Weed Encroachment: Caused by allowing uncontrolled grass/weed growth at fence lines.
Growth of puff balls: Spores may enter subgrade via surface cracking, but may also travel below ground in transient moisture. Spores appear to lie dormant, in some cases for years before appearing as volcanic eruptions on the surface of tennis courts.
Surface Algae/blemishes: Generally caused by build up of organic matter, leaves etc. allowed to lie for prolonged periods. A damp environment is ideal for the propagation of unwanted growth.
Activity of ants termites: Ants can undermine tennis courts causing subsidence of the surface. Likewise termites can destroy any wooden furniture on the court.
Movement of court furniture: Net posts, fence posts and lamp columns are all subject to stresses and need occasional maintenance.
Wear and Tear: Racquet gouges, indentations in the surface, scratches and other mechanical damage and damage to the surface by man made contamination, the most significant of which is CHEWING GUM.

REGULAR HOUSEKEEPING MAINTENANCE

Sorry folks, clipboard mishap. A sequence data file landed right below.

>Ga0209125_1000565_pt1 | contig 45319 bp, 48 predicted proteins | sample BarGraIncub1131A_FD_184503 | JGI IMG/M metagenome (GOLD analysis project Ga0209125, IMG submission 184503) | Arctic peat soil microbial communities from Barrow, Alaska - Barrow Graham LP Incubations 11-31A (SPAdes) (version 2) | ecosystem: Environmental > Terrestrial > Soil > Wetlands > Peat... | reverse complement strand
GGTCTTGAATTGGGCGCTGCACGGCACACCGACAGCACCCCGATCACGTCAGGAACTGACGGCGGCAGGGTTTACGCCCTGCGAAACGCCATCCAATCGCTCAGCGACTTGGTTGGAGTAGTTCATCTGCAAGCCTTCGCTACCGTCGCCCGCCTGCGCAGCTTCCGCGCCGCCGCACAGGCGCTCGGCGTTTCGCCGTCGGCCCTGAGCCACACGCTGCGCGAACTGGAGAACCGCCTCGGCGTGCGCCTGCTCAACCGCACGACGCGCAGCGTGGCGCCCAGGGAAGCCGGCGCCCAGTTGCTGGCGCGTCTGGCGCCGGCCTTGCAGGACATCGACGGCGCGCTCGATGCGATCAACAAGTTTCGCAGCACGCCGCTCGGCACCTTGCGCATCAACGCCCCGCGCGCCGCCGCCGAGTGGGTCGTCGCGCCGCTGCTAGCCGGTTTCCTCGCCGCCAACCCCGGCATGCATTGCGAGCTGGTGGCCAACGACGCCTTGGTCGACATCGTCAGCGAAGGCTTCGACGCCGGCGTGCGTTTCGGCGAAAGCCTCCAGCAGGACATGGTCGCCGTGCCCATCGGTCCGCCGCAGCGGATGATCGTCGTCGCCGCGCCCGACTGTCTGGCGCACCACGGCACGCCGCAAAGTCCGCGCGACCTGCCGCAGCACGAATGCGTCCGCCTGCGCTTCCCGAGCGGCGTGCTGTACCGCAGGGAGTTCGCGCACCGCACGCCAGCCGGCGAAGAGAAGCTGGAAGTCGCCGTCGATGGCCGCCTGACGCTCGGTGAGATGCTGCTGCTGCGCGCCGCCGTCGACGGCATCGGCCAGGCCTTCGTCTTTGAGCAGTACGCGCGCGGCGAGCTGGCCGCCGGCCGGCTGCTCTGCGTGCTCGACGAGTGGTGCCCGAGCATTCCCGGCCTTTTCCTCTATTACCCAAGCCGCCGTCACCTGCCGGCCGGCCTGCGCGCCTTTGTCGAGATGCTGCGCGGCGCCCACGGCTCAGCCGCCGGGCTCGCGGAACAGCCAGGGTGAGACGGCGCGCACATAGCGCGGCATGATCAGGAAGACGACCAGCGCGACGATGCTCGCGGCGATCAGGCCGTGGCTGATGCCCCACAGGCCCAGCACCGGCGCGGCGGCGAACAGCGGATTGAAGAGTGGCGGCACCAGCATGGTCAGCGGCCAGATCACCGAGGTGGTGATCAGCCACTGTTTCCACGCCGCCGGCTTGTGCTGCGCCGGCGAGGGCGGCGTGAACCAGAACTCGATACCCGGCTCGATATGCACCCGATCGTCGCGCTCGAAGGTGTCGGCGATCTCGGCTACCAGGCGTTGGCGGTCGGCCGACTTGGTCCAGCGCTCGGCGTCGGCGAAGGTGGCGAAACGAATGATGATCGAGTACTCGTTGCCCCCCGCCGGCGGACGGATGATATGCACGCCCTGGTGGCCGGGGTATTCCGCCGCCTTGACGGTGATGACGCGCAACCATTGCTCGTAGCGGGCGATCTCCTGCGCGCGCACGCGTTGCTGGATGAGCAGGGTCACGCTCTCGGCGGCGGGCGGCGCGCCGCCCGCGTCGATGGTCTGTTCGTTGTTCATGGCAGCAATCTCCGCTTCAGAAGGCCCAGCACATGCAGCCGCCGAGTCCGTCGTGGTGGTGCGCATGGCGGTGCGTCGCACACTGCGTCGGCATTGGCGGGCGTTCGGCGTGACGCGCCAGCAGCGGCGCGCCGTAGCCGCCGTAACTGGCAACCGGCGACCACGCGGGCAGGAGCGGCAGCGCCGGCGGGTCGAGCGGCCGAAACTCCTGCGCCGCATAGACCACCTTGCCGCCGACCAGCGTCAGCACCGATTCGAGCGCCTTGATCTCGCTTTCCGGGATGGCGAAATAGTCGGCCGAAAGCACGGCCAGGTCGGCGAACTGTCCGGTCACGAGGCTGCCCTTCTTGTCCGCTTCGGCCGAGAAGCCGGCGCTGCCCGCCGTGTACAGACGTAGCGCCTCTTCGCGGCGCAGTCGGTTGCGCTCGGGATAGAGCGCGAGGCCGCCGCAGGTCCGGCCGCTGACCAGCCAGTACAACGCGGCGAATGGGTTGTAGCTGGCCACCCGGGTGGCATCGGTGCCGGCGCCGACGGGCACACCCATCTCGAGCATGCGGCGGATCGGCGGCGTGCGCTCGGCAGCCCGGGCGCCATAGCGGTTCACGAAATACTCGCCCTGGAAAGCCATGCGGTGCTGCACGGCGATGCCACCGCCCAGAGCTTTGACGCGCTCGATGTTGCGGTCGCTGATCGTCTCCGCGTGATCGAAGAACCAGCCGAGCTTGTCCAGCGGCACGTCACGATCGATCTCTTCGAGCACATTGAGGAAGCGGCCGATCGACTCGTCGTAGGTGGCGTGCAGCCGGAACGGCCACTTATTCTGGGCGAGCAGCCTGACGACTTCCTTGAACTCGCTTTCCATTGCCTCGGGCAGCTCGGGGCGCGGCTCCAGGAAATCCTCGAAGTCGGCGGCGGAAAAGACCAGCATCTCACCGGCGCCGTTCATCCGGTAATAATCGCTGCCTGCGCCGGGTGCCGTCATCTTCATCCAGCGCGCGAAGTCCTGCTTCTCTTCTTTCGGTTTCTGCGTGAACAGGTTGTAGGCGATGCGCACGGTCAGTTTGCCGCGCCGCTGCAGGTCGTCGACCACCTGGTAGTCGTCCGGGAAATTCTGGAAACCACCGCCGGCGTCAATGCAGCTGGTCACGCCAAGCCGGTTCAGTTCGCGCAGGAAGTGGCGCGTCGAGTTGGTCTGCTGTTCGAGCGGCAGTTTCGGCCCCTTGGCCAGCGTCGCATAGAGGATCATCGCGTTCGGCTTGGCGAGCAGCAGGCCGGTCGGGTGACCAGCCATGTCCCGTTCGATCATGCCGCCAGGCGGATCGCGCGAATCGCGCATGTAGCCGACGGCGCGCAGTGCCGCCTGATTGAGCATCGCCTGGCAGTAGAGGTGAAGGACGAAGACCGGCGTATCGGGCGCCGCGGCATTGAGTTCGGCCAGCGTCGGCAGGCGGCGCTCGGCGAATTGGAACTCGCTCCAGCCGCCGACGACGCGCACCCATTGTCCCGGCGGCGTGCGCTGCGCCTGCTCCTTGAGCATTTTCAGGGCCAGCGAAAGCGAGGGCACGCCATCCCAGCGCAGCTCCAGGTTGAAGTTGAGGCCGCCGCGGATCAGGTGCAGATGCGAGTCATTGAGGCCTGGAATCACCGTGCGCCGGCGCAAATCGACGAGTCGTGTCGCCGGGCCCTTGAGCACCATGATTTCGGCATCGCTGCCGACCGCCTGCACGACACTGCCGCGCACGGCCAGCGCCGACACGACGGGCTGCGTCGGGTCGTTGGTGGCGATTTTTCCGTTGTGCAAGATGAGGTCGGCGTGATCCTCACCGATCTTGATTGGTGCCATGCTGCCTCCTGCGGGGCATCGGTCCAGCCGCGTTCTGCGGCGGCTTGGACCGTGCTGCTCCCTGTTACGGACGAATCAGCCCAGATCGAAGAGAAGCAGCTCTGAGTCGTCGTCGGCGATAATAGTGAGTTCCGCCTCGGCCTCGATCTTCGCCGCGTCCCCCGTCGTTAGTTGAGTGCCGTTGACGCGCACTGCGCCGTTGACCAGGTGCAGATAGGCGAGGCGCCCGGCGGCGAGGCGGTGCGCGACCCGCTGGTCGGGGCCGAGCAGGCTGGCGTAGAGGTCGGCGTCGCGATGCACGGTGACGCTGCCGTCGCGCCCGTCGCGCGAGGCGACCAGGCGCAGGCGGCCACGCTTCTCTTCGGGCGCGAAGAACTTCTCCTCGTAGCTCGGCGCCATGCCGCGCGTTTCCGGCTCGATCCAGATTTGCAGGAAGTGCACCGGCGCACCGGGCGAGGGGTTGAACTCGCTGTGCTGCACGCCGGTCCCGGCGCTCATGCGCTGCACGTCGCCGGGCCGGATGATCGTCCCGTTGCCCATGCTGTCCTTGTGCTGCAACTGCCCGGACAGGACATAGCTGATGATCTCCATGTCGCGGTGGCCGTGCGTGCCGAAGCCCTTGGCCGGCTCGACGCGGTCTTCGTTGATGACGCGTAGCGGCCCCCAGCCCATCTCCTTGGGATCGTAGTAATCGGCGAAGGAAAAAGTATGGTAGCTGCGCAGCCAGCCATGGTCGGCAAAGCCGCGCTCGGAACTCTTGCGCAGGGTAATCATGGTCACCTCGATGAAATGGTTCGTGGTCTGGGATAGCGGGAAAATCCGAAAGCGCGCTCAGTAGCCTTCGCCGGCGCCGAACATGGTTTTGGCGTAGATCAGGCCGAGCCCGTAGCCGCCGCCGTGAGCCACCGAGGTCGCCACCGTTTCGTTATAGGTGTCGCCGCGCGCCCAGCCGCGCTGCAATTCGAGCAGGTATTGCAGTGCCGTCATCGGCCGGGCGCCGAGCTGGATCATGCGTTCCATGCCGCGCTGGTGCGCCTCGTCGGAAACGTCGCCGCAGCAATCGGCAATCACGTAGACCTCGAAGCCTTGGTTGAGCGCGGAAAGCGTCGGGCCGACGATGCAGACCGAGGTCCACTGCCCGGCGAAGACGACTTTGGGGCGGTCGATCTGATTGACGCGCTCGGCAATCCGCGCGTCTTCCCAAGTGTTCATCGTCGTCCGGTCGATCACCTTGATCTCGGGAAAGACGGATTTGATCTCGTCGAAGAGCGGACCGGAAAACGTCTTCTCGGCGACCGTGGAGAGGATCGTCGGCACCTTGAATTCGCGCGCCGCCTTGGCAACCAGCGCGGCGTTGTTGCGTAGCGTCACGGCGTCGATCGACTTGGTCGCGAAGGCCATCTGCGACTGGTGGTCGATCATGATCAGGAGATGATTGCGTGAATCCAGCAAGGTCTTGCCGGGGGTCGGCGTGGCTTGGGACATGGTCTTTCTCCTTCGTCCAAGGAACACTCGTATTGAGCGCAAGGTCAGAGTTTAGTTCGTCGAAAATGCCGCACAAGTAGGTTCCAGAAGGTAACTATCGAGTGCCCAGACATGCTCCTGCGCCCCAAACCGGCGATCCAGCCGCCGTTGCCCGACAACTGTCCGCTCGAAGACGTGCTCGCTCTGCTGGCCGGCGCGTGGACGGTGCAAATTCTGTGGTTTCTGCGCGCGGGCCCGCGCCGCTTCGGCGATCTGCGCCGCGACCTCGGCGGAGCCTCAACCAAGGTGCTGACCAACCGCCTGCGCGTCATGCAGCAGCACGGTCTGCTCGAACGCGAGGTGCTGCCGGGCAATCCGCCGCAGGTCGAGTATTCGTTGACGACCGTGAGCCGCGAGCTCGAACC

Outdoor hard courts are easy to maintain due to natural cleansing by rain. Any residual mud, dirt and leaves, and other foreign matter not removed naturally should be cleared as required, otherwise deterioration of the courts surface will result Keep the courts clean at all times by occasional sweeping During the tennis season, when heavily used, courts should be hosed off with water from time to time say once a month or so and allowed to dry. Avoid using stiff bristle brooms use soft nylon or hair types for sweeping. Use normal water pressure for hosing. Any stains on the court may be removed using a mild detergent and scrubbing with a scrubbing brush. Mould, mildew or algae forming in shady areas, can be removed by an application of diluted household bleach (min 2 parts water, 1 part bleach). Treated areas should be rinsed off after a few minutes to remove surface contamination. Repairs may possibly be made to this type of cracking with surface treatment coatings or with a combination of fibreglass membrane and surface treatment coatings. It may be necessary to resurface the court using various methods such as geotextile membranes, stone slip-sheet, or installation of a modular or pre-manufactured surface system. This condition may be corrected with the use of surface treatment coatings or an overlay of asphalt mix, followed by surface treatment coatings, depending on severity of the condition. It may be necessary to resurface the court incorporating methods such as geotextile membranes, stone slip-sheet, or installation of a modular or pre-manufactured surface system. Reconstruction of the court is usually required to remedy this condition. bird bath is a minor depression in which water settles on a non-porous court surface after a rain or flooding. If standing water does not cover a five cent piece, it is considered within tolerance and will evaporate within a reasonable amount of time. Multiple applications of a surface treatment coating may minimize or eliminate ponding. Court repair problems often involve net posts and net post footing failure. Courts should be checked annually for signs of structural and surface distress, not noticed during regular housekeeping. The courts should be thoroughly cleaned. Any weed growth around the perimeter should be poisoned. Courts of a bituminous construction benefit from rolling at this stage. Any cracks which have developed should be filled with a suitable crack filler, and any gouges or other surface damage should be similarly repaired. Major problems such as heave or subsidence should be noted and discussed with a tennis court contractor, to establish the most cost effective means of overcoming the problem. Surface heave and cracking around the perimeter of the court should be considered in connection with any trees in the immediate vicinity of the court in regard to root growth, and appropriate action taken.